Management styles: tell, sell, consult, participate

Leadership behaviour can be expressed along a line (The Tannenbaum-Schmidt Continuum), ranging from “boss-centred”, where the leader sets the tasks, to “subordinate-centred”, where the leader builds relationships among subordinates. Here we adapt the thinking to coaching, with the coach as the leader and the players the subordinates. The emphasis is on how much responsibility the coach takes on.

The Tannenbaum-Schmidt Continuum

Tells: The coach presents the team strategy as the final decision and is totally responsible for all that entails.

Sells: The coach persuades the players about the team strategy.

Consults: The coach asks the players for their opinions, then decides on the team strategy.

Participates: The coach involves the players. The team strategy is decided jointly and responsibility for the results is shared jointly.

Tips from the T-S Continuum

Each type of coaching style has its upsides and downsides. Communication of direction is a personal preference based on your coaching and delivery skills and the ability, experience and age of the players in front of you.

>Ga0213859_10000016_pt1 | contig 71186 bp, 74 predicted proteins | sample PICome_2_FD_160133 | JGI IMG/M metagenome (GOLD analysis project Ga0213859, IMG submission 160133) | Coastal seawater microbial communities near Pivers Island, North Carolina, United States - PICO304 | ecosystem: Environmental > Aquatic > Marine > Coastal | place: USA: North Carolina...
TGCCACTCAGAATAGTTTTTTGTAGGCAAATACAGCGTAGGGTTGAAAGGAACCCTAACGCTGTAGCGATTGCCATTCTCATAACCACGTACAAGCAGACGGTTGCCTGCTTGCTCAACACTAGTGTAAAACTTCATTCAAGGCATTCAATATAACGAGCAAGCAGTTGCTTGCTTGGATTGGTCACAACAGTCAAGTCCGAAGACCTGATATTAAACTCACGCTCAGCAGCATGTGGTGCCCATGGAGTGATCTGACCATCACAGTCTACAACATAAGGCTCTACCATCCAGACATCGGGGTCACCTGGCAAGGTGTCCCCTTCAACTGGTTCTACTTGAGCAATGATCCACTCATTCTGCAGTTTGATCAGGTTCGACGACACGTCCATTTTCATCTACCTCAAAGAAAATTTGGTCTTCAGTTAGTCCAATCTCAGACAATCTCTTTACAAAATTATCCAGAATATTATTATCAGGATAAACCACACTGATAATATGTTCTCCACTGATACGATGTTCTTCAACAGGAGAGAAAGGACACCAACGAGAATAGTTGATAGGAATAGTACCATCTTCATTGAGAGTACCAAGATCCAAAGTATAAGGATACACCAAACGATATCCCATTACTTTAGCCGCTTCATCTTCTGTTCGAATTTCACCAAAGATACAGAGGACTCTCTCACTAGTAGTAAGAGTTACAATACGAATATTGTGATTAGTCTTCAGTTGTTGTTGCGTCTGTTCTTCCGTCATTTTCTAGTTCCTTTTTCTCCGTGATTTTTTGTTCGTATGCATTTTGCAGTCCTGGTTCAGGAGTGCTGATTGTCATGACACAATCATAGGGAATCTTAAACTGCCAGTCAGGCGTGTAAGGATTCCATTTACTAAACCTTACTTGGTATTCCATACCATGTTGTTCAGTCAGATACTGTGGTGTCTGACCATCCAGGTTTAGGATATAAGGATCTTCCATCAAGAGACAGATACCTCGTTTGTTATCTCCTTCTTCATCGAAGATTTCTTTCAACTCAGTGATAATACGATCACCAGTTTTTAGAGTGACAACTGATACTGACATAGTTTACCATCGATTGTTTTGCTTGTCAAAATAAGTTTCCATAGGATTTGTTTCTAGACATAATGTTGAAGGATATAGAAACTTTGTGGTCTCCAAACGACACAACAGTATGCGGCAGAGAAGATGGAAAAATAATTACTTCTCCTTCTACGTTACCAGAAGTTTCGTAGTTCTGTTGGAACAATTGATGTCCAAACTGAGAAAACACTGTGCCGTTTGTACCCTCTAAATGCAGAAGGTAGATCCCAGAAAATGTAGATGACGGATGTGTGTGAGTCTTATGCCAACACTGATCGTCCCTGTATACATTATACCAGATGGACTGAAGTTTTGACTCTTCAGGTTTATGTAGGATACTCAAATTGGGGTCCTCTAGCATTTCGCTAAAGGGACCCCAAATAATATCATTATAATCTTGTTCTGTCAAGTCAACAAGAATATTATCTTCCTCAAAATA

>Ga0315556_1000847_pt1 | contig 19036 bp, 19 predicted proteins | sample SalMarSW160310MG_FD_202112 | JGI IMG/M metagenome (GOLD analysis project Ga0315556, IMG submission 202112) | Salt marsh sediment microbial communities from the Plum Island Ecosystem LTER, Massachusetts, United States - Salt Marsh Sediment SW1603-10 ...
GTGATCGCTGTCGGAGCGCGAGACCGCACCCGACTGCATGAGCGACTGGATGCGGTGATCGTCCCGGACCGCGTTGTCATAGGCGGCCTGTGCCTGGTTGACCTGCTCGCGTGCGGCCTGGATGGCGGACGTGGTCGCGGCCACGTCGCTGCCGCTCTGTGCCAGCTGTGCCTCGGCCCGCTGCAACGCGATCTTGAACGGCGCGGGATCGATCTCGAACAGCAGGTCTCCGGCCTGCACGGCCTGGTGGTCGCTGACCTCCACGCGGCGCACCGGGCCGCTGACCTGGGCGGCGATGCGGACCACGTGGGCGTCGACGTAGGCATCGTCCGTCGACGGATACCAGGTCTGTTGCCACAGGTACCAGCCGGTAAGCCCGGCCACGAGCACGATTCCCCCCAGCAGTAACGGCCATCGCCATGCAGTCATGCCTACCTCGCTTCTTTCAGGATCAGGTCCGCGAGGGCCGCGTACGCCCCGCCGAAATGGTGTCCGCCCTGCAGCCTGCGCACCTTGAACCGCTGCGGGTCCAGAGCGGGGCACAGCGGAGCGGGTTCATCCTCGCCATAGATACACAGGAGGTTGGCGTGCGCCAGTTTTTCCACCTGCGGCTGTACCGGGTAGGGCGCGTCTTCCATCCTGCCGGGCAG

The more you are “telling the players,” the more you take responsibility for the decisions. This is more advantageous for younger and more inexperienced sides.

The coach who “participates” may find that players are more motivated by the interaction. However, participation needs to be genuine and followed through otherwise there is a loss of trust.

In reality, a training session might carry all four main types of style. You may want to tell players what rugby drills you are doing to get the session moving and maintain momentum. You then might consult them on what they are doing wrong with a drill, before participating in what might work next time you do this type of drill.


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